19 Estimating the spectrum: Outline These two approaches are identical at the Fourier frequencies = k/n. The asymptotic expectation of the periodogram I() is f (). We can derive some asymptotic properties, and hence do hypothesis testing. Unfortunately, the asymptotic variance of I() is constant. It is not a consistent estimator of f (). We can reduce the variance by smoothing the periodogramaveraging over adjacent frequencies. If we average over a narrower range as n , we can obtain a consistent estimator of the spectral density. 20 Estimating the spectrum: Sample autocovariance
Idea: use the sample autocovariance (), defined by ^ 1 (h) = ^ n
nh t=1 (xt+h  x)(xt  x), for n < h < n, as an estimate of the autocovariance (), and then use a sample version of f () =
h= (h)e2ih , That is, for 1/2 1/2, estimate f () with
n1 ^ f () =
h=n+1 (h)e2ih . ^ 21 Estimating the spectrum: Periodogram
Another approach to estimating the spectrum is called the periodogram. It was proposed in 1897 by Arthur Schuster (at Owens College, which later became part of the University of Manchester), who used it to investigate periodicity in the occurrence of earthquakes, and in sunspot activity.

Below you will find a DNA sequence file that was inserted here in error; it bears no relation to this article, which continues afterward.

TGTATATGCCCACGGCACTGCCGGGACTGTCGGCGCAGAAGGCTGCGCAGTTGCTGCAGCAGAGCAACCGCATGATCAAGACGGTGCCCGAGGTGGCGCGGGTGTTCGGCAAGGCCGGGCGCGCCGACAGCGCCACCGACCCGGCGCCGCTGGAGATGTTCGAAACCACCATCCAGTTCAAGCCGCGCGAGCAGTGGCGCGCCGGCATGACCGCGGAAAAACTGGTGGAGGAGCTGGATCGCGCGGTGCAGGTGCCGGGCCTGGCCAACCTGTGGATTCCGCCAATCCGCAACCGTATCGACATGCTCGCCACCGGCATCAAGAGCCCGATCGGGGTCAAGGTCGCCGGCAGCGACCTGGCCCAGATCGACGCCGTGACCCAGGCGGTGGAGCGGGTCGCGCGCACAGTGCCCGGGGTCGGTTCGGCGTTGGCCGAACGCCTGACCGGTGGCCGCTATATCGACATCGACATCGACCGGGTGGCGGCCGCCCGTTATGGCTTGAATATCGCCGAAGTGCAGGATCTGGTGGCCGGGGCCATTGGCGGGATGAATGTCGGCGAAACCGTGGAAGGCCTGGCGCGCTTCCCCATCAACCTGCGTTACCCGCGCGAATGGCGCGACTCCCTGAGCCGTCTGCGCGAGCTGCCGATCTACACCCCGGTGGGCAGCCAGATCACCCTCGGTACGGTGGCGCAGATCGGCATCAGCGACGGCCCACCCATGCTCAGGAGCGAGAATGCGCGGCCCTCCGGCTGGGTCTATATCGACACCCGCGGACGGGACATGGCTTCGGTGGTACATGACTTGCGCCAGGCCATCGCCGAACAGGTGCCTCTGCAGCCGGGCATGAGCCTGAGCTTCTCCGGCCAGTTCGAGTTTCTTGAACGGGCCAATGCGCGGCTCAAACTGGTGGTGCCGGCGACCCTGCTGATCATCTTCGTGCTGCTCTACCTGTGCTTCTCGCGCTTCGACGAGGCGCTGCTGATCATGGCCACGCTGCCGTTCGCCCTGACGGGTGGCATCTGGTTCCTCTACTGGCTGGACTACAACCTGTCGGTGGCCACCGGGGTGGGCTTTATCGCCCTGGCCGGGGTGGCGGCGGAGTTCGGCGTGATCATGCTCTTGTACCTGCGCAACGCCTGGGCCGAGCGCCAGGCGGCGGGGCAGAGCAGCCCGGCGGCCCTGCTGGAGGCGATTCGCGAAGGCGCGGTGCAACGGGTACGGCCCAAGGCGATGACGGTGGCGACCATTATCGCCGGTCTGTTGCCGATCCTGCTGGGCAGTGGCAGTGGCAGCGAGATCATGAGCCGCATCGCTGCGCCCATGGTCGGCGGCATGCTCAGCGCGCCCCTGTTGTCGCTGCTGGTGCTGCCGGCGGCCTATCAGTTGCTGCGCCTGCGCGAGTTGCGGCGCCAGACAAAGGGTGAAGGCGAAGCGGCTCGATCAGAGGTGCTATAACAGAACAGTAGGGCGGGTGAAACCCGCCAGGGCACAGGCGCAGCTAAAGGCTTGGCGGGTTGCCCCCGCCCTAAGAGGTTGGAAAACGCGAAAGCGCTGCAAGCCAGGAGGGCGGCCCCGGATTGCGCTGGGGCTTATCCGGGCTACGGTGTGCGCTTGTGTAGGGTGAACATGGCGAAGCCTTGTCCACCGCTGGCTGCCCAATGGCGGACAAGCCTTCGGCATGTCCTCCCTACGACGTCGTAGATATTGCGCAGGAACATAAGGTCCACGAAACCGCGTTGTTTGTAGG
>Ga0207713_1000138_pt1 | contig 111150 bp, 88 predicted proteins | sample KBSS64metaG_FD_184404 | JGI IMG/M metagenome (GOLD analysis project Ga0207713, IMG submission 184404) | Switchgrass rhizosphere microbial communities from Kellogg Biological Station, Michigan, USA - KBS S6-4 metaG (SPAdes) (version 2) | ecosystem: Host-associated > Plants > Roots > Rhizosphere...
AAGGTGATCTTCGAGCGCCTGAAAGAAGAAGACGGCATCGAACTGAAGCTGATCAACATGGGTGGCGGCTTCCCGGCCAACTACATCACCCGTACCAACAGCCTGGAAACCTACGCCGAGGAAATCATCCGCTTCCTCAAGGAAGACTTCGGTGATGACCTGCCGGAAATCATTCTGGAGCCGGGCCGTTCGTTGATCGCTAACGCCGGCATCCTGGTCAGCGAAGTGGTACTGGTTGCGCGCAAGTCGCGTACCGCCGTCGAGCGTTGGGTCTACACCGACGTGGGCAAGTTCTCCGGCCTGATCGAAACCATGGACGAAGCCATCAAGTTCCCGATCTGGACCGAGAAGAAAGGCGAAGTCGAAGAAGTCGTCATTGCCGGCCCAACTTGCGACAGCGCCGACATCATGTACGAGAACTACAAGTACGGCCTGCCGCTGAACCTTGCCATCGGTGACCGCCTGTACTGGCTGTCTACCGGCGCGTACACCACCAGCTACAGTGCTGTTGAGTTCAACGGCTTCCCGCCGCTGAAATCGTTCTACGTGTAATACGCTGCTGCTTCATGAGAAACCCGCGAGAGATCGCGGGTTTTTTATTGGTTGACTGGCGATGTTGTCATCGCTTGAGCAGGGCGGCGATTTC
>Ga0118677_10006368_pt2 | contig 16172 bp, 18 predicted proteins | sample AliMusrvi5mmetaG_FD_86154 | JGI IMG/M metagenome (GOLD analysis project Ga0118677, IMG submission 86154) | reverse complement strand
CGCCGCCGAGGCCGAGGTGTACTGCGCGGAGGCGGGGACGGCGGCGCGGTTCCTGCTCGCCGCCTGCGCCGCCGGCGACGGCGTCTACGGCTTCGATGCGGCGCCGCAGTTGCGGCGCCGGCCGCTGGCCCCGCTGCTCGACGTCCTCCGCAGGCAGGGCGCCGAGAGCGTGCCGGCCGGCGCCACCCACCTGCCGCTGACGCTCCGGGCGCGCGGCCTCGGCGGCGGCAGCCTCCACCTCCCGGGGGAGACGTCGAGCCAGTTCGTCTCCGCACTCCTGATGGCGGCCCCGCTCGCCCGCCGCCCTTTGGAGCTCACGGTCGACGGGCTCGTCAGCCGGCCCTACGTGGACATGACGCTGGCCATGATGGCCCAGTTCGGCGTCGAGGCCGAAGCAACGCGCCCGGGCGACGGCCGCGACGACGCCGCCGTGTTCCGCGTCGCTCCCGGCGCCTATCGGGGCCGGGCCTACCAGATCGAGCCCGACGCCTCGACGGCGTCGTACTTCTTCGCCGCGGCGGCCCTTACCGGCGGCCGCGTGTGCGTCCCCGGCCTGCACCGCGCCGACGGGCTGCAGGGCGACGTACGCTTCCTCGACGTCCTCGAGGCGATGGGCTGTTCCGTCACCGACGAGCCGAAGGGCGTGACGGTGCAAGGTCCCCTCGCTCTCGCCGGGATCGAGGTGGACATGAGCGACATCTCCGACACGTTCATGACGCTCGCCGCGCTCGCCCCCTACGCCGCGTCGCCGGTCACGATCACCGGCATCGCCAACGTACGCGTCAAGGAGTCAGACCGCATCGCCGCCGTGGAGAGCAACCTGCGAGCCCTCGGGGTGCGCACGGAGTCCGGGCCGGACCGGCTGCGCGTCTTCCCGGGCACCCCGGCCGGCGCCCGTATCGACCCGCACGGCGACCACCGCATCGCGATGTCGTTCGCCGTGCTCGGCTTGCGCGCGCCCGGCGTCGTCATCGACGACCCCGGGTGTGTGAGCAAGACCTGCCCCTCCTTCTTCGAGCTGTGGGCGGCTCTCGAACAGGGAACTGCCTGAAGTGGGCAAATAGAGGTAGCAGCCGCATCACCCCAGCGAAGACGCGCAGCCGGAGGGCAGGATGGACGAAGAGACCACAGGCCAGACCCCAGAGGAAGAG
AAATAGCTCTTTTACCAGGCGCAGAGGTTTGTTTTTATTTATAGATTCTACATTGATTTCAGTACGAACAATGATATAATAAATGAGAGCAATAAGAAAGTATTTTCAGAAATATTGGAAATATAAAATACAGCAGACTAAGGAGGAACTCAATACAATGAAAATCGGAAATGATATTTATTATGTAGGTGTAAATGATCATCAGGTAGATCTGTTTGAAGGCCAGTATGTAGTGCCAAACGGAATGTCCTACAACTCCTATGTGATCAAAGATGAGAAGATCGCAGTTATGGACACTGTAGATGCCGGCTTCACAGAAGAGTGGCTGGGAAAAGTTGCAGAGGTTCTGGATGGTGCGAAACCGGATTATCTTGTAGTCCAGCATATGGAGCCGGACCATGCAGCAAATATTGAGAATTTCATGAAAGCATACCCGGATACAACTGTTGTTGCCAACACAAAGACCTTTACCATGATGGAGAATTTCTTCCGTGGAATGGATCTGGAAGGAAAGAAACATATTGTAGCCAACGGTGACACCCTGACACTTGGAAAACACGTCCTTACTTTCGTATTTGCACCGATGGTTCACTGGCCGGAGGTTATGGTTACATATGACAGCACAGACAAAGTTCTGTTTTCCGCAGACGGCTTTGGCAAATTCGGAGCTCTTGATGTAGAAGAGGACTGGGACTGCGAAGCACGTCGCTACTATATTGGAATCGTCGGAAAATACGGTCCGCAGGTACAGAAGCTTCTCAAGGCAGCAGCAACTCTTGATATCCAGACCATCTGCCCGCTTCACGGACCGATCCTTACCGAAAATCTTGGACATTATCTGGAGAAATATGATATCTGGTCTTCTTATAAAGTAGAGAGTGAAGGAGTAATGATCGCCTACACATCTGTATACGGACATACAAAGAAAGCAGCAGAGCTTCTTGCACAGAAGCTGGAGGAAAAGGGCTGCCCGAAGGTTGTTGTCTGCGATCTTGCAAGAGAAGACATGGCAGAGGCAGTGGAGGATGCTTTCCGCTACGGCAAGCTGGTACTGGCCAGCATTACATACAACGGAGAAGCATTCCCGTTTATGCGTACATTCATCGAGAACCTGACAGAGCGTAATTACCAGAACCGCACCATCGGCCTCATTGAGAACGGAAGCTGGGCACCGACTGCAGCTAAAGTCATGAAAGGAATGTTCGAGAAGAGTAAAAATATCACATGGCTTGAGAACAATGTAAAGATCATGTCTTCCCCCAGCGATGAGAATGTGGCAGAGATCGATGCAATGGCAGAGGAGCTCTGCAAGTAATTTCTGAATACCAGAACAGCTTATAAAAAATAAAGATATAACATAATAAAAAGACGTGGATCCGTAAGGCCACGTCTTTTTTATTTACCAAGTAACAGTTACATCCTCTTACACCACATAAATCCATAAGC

Arthur Schuster, "On Lunar and Solar Periodicities of Earthquakes," Proceedings of the Royal Society of London, Vol. 61 (1897), pp. 455465. To define the periodogram, we need to introduce the discrete Fourier transform of a finite sequence x1 , . . . , xn . 22 Introduction to Time Series Analysis. Lecture 18.
1. Review: Spectral density, rational spectra, linear filters. 2. Frequency response of linear filters. 3. Spectral estimation 4. Sample autocovariance 5. Discrete Fourier transform and the periodogram 23 Discrete Fourier transform
For a sequence (x1 , . . . , xn ), define the discrete Fourier transform (DFT) as (X(0 ), X(1 ), . . . , X(n1 )), where 1 X(k ) = n
n xt e2ik t ,